Elvis Presley was viewed as America’s secret weapon by the Communist Eastern German government when he was drafted into the army and stationed in West Germany. Ironically he was also viewed as a dangerous youth corrupter by the US government, but the army exploited his popularity with the youth of West Germany to its own end. Everything about rock & roll violated Communist ideals, because of the way that it glorified the individual instead of preferring the collective whole. The songs that bands played had a chorus where everybody sang and played together, and then there would be solo breaks, where an individual member would perform solo and outshine the collective whole and then come back together as a group. Rock & roll dancing was open, meaning that couples didn’t dance together, but as individuals, which was forbidden in East Germany. (2)

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Schweikart’s quote from page 133 sums it all up: “the power of Western music had already shot out of the West like alien transmissions from deep space, and it was headed straight for the Iron Curtain.” (3) Rock & roll arrived behind the “Iron Curtain” just like it did in the Western “Free World.” There were Hungarian and Polish rock bands doing covers of Elvis Presley, Jerry Lee Lewis and Carl Perkins in the late 1950’s. The “Iron Curtain” had rock stars like Czeslaw Niemen, Wolf Biermann, Marta Kubisova and Karel Kryl along with their own bands like the Polish, “Reds and the Blacks” and the “Red Guitars,” the Hungarian, “Illes,” Bulgaria’s “Bundaratsite,” Czechoslovakia’s “Olympic,” and the “Little Mary’s” and the U.S.S.R.’s “Time Machine,” “Falcon,” “Guys” and the “Little Red Devils.”

One of the difference between American and British rock and their Communist counterparts behind the iron curtain was free market Capitalism and the availability of instruments. There were no stores behind the “Iron Curtain” that sold electric guitars or drum kits, that were needed for a rock band, because none were manufactured in the Soviet Bloc. The instruments had to be imported and were subject to regulation, since they were from the West. “When the first guitar shop opened in Moscow in 1966, the entire stock sold out in minutes.(4)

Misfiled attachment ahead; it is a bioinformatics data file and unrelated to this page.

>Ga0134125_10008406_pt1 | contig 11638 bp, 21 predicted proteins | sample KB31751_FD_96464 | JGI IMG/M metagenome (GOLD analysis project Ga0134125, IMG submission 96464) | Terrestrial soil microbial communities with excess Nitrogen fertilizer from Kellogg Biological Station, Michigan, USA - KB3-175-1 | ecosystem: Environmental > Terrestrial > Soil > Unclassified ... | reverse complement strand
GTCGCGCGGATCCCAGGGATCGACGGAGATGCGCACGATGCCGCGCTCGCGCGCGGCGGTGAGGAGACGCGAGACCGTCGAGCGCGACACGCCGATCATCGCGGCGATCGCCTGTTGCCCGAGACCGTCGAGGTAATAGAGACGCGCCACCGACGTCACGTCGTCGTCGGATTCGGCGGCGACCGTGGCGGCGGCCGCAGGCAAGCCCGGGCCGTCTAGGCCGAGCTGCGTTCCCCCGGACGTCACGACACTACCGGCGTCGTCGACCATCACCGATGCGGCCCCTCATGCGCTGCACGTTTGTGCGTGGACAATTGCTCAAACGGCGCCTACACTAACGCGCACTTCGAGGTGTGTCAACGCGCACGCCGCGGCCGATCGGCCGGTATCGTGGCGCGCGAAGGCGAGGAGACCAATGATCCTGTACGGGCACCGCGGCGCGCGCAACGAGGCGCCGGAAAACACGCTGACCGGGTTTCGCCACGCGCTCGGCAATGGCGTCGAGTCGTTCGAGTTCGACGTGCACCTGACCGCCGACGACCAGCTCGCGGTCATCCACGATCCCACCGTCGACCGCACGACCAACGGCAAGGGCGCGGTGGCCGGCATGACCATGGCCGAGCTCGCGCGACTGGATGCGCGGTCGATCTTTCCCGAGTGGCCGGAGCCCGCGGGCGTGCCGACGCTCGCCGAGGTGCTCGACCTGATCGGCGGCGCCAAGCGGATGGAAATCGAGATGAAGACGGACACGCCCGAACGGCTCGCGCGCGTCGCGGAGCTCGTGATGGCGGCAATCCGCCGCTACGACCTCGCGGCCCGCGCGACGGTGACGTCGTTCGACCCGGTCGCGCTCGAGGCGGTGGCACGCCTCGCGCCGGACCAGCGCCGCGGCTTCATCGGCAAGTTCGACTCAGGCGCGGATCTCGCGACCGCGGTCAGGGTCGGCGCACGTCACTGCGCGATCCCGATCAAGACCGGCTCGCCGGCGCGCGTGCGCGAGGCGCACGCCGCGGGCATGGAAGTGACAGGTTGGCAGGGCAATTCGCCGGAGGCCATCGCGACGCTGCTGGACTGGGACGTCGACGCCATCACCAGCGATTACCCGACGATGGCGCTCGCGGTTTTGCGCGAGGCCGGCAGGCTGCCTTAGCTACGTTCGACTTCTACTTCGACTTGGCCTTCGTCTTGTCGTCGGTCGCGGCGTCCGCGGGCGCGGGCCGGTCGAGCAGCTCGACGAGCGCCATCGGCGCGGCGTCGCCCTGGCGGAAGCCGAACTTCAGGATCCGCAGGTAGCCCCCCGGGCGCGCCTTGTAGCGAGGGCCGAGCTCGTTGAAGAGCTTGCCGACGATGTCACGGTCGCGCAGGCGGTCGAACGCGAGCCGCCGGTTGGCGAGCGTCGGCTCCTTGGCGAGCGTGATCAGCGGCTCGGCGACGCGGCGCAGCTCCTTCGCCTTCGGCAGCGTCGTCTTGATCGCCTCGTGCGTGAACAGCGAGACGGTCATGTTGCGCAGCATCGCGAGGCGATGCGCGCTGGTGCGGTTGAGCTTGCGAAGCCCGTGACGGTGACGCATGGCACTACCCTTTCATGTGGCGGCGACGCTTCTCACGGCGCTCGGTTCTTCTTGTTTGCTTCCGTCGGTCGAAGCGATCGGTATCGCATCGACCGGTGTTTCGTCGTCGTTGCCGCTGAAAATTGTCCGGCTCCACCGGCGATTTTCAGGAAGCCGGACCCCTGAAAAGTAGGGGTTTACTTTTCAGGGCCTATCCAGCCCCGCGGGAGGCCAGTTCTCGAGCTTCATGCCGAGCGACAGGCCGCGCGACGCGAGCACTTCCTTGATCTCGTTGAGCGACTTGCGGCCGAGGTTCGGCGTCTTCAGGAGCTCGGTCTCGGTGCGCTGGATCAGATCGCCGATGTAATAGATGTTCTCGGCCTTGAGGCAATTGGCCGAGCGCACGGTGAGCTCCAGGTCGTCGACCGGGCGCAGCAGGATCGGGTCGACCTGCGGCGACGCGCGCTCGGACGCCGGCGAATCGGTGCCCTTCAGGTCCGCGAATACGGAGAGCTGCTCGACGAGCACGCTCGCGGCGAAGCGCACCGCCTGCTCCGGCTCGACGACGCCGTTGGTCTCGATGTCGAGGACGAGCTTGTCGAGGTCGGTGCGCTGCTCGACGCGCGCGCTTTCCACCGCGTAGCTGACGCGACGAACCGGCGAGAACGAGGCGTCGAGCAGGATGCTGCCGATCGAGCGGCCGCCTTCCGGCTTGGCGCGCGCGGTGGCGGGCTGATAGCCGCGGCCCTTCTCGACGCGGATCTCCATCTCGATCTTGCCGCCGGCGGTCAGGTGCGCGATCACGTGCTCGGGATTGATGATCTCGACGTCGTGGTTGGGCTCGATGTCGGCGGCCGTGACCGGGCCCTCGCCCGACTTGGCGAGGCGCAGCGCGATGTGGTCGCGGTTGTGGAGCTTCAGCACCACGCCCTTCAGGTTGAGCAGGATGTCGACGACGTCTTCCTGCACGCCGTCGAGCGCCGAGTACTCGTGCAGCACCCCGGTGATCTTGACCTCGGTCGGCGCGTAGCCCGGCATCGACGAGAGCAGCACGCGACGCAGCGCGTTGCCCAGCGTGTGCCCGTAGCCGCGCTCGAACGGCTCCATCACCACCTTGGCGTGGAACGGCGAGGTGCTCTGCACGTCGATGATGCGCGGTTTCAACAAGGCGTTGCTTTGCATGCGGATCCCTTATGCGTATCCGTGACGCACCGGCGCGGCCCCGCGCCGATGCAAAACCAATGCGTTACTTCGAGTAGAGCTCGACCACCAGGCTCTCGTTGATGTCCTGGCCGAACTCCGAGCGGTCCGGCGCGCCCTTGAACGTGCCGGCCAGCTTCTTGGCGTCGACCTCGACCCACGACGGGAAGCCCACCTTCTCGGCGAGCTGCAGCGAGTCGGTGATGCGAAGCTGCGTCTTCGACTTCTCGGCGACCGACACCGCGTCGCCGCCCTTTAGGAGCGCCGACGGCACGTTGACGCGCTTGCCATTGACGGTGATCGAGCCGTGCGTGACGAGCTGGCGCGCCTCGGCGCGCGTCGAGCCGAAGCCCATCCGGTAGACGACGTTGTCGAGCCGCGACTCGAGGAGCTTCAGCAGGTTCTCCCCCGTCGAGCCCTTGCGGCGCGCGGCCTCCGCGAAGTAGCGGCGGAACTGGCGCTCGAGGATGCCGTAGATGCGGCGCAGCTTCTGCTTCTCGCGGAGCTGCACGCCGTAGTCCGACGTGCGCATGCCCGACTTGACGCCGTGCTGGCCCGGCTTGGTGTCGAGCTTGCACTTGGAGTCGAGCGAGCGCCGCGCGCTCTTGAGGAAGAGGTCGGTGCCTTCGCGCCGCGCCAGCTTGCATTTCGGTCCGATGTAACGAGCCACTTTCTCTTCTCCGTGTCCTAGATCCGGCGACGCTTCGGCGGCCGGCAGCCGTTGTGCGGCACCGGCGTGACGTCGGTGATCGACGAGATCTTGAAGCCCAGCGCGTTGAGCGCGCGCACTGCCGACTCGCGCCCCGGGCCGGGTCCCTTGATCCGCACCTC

Despite obstacles that would make the ones encountered by rock & rollers in the United States seem trivial in comparison, rock bands formed and performed. Riots occurred on some occasions when the authorities pulled the plug or cancelled scheduled concerts. Soviet hippies were publically beaten and had their hair shorn. One example that Schweikart cites is an incident where a Czech singer had to convince Communist bureaucrats to stop insisting that he cut his long hair by explaining that it “was necessary to ‘sell’ good Communist music to the proletariat in the West.” (5) By the time that Bruce Springsteen performed “Born in the U.S.A.” in East Berlin, in July 1988, Eastern European Communism was on the verge of collapse. Proof of that can be seen in the video link below that captured that performance, with the East German audience singing the chorus, “Born In The U.S.A.,” as if they were. (accessed 20 October 2015)

Bruce Springsteen #5c

1. Schweikart, Larry: 7 Events That Made America, America.” Published in 2010 by Sentinal.

2. (accessed 10/18/15).

3. Schweikart, Larry: 7 Events That Made America, America.” Published in 2010 by Sentinal.

4. Page 69, “Rock Around the Bloc: A History of Rock Music In Eastern Europe and the Soviet Union, 1954-1988,” published in 1990.

5. Page 140, Schweikart, Larry: 7 Events That Made America, America.” Published in 2010 by Sentinal.